Add(item2);

  var item3 = new Item(); // CA2000: call Dispose on object item3
  itemContainer.Add(item3);
 }

 private Item CreateItem()
 {
  return new Item();
 }

Obviously, the CreateItem method could be passed arbitrary parameters to pass to the Item constructor.

Edit

Having seen Henrik's answer, and the response on Connect, all I can say is bletch. There's no guarantee that an ICollection implementation also implements IDisposable, and whilst his posted example does implement IDisposable, apparently that's not required to shut up the code analysis (I'd have been somewhat okay if you had to implement both). A class implementing ICollection but not implementing IDisposable is highly unlikely to deal with disposing of contained objects correctly.

  • But in this case, the warning will not appear even if Add(item2) is removed and item2 is verifiably not disposed. So I might as well just suppress the warning. – Henrik Oct 18 '10 at 12:17
  • @Henrik - the more time I spend looking at this, the more confused I get. There's no guarantee that any particular ICollection<T> implementation will correctly dispose of items added to it, so I keep wondering why we're not getting CA2000 for item1. – Damien_The_Unbeliever Oct 19 '10 at 6:28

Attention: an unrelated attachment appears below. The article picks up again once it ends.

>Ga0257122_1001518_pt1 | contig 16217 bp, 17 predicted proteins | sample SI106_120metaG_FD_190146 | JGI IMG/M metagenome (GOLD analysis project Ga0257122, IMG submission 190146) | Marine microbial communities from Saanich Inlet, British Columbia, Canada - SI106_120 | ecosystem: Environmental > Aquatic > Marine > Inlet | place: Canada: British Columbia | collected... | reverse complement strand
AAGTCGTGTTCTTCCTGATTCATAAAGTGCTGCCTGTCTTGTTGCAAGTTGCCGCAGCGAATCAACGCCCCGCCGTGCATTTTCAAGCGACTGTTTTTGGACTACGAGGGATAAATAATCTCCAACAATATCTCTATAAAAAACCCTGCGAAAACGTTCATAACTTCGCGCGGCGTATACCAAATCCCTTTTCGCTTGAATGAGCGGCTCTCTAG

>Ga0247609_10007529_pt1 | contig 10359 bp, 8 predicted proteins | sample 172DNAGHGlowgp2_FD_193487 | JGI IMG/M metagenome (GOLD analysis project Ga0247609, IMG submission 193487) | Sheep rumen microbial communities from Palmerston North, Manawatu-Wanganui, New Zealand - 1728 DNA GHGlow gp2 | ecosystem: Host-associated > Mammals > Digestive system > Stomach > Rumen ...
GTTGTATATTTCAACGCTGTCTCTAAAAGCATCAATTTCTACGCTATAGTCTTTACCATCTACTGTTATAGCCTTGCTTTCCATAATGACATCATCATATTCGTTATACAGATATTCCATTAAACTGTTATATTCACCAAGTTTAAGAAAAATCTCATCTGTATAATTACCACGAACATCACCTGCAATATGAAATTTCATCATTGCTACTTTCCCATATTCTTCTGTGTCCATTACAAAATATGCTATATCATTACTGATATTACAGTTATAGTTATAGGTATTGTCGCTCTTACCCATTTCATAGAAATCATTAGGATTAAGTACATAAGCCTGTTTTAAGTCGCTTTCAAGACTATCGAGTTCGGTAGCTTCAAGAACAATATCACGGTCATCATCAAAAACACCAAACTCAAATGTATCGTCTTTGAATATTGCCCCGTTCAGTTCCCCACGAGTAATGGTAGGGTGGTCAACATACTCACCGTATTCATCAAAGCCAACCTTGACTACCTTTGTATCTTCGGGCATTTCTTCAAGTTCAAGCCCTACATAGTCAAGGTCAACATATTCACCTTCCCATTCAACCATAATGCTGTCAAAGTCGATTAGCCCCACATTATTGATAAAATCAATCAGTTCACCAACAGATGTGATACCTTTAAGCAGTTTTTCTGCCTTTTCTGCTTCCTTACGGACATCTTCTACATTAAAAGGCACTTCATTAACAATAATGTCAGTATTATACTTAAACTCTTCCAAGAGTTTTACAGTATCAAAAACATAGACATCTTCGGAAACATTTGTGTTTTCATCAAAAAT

• Awarded the bounty to this answer. This could be useful in the case where the CreateItem method internally added the item to a collection to make sure it is disposed. – Henrik Oct 23 '10 at 7:18
2

Well of course the first thing to do is to actually have the Dispose method clean up the members of the collection. I'm assuming that's just an error in the example rather than the real code.

Beyond that, I would just suppress the warning. I very strongly hold that any suppression:

  1. Should be of a very short scope, so it doesn't suppress another case of the warning that is a genuine mistake.
  2. Should be annotated with a comment, no matter how brain-dead obvious it seems that the warning is safe to suppress.

That said, I think the analysis of CA2000 is so poor as to not be worth having it checked by default, but only in occasional reviews. After a certain number of false-positives a warning can't even be considered a warning any more, just noise that's hiding real warnings and hence making code more likely to be buggy.